When you hear about Populous taking over someone else's project, don't expect cosmetic changes. It's a total revamp in Cincinnati, bringing some fresh stuff to MLS stadium lineup. No revolution, but interesting addition.
When it was announced in March of 2019 that Populous would take over design work at FC Cincinnati's stadium, it was widely believed that there would only be a slight evolution of the plan.
Meanwhile, the outcome was presented today and it's a nearly entirely revamped plan, at least in terms of architecture created. Design is new and so is the name, now officially West End Stadium. Of course it's bound to change when naming rights are sold, probably some time before opening.
The stadium's facade was changed from translucent membrane to an intricate set of 513 fins, each richly covered with LED lights. As a result, the facade provides great ventilation and may still become a living screen at night.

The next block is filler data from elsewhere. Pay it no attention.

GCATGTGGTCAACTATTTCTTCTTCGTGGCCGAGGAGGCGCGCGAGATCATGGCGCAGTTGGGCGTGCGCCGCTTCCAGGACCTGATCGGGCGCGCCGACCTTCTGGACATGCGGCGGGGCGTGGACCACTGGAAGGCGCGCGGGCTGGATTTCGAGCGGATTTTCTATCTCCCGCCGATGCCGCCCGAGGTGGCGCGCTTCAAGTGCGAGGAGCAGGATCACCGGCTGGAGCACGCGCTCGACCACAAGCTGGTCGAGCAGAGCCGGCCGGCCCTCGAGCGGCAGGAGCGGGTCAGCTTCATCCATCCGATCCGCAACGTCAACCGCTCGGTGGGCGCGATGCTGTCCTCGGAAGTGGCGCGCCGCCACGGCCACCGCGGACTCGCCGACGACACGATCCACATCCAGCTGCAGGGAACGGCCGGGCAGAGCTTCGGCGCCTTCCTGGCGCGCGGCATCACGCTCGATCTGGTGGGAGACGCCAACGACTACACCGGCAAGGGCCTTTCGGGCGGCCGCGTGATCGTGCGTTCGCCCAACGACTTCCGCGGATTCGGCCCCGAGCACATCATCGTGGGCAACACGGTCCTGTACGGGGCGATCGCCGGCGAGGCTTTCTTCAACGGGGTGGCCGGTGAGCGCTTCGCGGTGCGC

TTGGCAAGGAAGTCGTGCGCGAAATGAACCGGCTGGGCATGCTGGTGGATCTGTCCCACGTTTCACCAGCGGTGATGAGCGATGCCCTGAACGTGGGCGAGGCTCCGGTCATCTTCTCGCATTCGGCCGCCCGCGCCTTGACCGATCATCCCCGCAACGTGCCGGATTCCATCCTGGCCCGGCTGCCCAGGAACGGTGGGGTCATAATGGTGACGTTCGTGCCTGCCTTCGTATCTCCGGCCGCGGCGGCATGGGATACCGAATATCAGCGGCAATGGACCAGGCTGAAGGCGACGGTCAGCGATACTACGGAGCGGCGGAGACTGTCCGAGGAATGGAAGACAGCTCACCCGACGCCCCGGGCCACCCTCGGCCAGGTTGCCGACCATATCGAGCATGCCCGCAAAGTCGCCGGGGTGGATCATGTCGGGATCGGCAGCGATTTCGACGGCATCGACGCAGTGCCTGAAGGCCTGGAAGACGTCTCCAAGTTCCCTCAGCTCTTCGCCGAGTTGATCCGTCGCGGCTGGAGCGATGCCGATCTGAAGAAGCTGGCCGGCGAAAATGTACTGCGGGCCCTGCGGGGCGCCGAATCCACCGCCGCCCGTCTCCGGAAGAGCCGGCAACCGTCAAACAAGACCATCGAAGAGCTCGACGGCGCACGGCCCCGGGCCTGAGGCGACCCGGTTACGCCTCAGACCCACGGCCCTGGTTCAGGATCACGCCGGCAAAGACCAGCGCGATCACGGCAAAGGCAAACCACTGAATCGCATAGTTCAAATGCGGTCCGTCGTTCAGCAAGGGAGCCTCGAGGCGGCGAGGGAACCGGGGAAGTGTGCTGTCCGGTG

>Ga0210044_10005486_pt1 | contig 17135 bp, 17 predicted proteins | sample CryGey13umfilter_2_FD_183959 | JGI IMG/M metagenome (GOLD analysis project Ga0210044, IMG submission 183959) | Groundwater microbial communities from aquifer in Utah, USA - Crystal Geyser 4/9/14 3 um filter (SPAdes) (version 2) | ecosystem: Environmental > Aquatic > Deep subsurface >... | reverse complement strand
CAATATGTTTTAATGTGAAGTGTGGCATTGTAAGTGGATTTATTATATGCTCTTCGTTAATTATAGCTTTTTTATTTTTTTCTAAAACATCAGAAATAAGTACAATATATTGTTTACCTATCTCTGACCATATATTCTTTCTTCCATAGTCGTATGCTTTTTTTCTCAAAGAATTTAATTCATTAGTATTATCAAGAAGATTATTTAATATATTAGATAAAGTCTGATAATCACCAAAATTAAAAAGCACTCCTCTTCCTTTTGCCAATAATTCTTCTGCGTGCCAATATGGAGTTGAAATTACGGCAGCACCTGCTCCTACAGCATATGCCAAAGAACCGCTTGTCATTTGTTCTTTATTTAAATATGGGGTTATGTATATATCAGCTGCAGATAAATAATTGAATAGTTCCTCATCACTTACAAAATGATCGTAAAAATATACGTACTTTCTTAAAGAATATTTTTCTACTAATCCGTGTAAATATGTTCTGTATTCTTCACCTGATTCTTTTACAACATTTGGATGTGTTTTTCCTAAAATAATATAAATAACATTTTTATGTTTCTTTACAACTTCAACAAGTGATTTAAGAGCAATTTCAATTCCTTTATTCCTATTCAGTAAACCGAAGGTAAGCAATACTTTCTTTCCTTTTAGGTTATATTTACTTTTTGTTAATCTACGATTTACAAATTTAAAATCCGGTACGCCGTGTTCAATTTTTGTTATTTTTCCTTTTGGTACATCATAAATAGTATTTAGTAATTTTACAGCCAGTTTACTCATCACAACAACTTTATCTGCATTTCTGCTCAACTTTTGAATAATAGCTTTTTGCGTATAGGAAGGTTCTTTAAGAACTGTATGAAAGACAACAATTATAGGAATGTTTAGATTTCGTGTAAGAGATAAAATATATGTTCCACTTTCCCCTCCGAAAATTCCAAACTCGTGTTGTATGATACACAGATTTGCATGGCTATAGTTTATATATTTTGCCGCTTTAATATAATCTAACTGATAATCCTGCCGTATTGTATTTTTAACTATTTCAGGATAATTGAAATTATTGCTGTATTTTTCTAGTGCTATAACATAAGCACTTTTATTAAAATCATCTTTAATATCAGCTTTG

This won't happen only on the west side, which is closer to homes of the local community and light pollution was an issue. Here, at the main stand, which will house club offices, sporting facilities and bulk of the hospitality.
While we're at hospitality, the stadium will offer a great percentage of premium seating, 17% of total capacity. That's unseen throughout MLS and final number of expensive seats can be matched only by NFL stadia. Overall, 4,500 premium seats are planned, spread across open sections, 54 private boxes, 2 party suites and 3 field-level suites.
On the other side of the spectrum, regular fans will also will not only fide affordable seats. All of the spectators are to be placed within 15 and 130 feet from the field (5-40 meters), which means a very compact layout. There's also a single-tiered safe standing terrace behind the north goal, able to hold 3,100 standing fans.
Outside the stadium crowd circulation was also rethought completely, with vast staircase in the east, leading to promenade around three stands of the stadium. Most of planned secondary uses are now incorporated into the promenade, opposed to individual buildings suggested by Dan Meis.
What largely hasn't changed is the stadium's price tag, still expected to be within $250 million, funded privately. Also, the opening date is still expected to be at the start of the 2021 MLS season. At present, enabling works are being carried out on the site.